A new study from Brazil corroborates the evidence gathered by previous research, suggesting that women with low levels of vitamin D after menopause onset have a higher risk of developing breast cancer.
The National Cancer Institute (NCI) note that “approximately 12.4 percent of women will be diagnosed with female breast cancer at some point during their lifetime.”
Worldwide, breast cancer is the most commonly diagnosed form of cancer in women.
Some of the main risk factors for breast cancer include being a woman, advancing age, and obesity after menopause.
Over the past few years, many studies have also been discussing the importance and potential impact of vitamin D in relation to breast cancer risk.
For instance, one such study — covered by Medical News Today earlier this year — that worked with a cohort of participants from Japan found that the women with the highest levels of vitamin D in their system had a significantly lower risk of cancer, compared with those with the lowest vitamin D levels.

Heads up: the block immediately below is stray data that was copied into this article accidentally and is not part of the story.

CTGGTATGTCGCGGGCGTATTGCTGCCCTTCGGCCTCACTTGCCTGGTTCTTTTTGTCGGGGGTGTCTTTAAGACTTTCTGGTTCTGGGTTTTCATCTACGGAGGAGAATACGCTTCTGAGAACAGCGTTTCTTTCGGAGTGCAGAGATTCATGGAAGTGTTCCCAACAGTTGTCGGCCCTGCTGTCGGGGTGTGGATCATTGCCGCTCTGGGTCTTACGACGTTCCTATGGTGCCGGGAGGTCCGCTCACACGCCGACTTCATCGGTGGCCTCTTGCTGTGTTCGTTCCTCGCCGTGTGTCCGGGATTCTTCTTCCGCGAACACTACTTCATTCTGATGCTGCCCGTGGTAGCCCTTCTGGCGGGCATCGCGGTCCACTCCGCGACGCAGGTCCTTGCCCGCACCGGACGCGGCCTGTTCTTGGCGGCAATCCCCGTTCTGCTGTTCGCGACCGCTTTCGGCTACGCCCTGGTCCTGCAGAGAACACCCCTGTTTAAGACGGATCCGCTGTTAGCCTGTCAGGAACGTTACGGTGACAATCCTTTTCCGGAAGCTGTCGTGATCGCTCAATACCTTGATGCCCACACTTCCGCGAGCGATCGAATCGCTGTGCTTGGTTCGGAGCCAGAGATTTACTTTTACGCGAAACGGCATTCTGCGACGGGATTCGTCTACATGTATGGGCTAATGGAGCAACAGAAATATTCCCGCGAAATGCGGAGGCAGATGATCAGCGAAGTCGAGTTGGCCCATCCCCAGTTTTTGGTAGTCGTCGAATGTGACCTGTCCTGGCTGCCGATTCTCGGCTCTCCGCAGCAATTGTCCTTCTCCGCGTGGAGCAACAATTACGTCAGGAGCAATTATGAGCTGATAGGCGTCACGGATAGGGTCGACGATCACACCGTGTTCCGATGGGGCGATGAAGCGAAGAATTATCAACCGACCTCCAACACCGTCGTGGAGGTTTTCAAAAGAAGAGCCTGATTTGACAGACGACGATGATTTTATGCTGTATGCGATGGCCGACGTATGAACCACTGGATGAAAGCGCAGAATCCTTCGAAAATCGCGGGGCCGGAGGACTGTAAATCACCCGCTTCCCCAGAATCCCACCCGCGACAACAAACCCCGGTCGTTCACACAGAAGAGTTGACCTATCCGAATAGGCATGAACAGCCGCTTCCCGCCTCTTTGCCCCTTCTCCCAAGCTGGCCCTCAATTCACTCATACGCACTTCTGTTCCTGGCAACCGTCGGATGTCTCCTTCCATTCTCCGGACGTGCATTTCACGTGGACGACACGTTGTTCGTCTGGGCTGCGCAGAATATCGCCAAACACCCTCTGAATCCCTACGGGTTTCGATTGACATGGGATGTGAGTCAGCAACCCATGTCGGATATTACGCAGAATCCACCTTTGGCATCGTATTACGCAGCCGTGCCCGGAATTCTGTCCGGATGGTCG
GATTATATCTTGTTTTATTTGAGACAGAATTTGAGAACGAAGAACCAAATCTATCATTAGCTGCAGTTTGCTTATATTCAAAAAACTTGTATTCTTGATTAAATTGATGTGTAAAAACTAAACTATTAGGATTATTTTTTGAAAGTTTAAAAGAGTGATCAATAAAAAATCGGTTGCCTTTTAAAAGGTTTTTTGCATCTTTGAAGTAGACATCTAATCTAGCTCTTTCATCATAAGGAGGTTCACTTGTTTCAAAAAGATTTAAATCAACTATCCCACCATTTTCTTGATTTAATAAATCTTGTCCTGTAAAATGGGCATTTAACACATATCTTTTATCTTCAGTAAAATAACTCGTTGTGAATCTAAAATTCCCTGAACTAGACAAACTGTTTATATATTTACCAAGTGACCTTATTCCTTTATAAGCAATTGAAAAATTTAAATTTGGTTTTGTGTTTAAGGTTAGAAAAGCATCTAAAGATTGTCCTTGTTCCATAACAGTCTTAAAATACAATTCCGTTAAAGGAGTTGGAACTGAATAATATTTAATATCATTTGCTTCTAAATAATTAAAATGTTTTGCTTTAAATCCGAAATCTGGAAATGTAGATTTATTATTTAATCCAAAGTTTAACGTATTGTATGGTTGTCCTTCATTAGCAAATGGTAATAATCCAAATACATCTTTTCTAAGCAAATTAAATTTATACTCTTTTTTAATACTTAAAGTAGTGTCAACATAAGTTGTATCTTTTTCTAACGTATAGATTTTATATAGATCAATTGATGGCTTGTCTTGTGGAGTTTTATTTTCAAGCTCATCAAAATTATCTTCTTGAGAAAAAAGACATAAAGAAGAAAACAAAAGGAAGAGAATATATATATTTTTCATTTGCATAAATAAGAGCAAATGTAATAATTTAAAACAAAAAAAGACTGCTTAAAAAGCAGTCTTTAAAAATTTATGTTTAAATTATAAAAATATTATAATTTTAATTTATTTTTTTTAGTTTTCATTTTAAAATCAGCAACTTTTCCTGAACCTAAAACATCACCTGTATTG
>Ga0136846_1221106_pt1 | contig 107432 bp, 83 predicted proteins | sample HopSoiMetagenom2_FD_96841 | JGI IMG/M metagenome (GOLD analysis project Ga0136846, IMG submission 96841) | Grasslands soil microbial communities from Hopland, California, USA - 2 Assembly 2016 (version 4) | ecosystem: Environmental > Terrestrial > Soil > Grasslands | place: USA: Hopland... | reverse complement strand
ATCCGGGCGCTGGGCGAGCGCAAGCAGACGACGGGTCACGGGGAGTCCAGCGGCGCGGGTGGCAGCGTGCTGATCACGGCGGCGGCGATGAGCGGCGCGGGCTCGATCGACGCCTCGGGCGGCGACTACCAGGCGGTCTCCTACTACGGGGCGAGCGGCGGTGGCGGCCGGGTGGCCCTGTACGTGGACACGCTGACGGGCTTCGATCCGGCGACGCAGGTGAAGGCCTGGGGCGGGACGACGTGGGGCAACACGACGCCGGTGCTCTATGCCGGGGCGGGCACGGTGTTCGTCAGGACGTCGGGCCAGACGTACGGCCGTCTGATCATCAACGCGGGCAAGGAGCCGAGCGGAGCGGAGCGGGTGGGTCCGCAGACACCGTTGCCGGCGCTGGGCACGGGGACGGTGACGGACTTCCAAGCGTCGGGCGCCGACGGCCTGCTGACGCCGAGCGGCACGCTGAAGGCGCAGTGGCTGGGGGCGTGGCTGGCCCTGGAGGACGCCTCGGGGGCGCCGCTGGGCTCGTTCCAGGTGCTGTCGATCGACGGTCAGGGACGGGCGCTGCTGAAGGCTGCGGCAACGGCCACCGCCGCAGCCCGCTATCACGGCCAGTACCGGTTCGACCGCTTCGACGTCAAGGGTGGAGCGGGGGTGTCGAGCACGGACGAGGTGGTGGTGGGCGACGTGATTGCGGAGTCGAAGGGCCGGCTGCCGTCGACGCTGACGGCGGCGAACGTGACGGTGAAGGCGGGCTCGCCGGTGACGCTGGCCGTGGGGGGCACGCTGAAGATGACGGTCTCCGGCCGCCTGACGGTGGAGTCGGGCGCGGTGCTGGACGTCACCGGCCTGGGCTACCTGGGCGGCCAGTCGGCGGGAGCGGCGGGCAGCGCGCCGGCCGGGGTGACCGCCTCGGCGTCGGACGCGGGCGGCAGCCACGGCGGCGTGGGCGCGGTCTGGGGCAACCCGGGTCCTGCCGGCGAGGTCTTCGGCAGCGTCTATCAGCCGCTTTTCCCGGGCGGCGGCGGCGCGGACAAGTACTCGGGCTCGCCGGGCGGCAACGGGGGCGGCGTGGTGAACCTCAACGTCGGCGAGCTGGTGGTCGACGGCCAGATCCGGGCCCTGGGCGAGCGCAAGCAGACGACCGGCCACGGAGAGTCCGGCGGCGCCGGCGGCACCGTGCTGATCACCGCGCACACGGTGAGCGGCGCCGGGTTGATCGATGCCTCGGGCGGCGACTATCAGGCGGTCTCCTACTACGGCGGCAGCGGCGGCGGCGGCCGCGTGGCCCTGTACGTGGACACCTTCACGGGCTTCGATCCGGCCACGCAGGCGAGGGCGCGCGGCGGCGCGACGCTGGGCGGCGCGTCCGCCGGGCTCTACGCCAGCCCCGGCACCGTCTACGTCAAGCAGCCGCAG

Now, researchers at the Sao Paulo State University in Brazil have reached similar conclusions after analyzing the medical data of 627 Brazilian women aged 45–75.
Their findings are reported in a study paper — the first author of which is Dr. Murilo Renato Matos Machado — that appears in the journal Menopause, of the North American Menopause Society (NAMS).
‘Vitamin D may stop cancer cell growth’
These participants consisted of two groups of women: 209 diagosed with breast cancer, plus 418 cancer-free women who acted as the control group. All the participants had to have stopped menstruating for at least 12 months.
Comparing the medical information collected from the two groups of women, the researchers note that, at the time of diagnosis, the women with breast cancer had higher rates of low or very low serum (blood) vitamin D, compared with their cancer-free counterparts.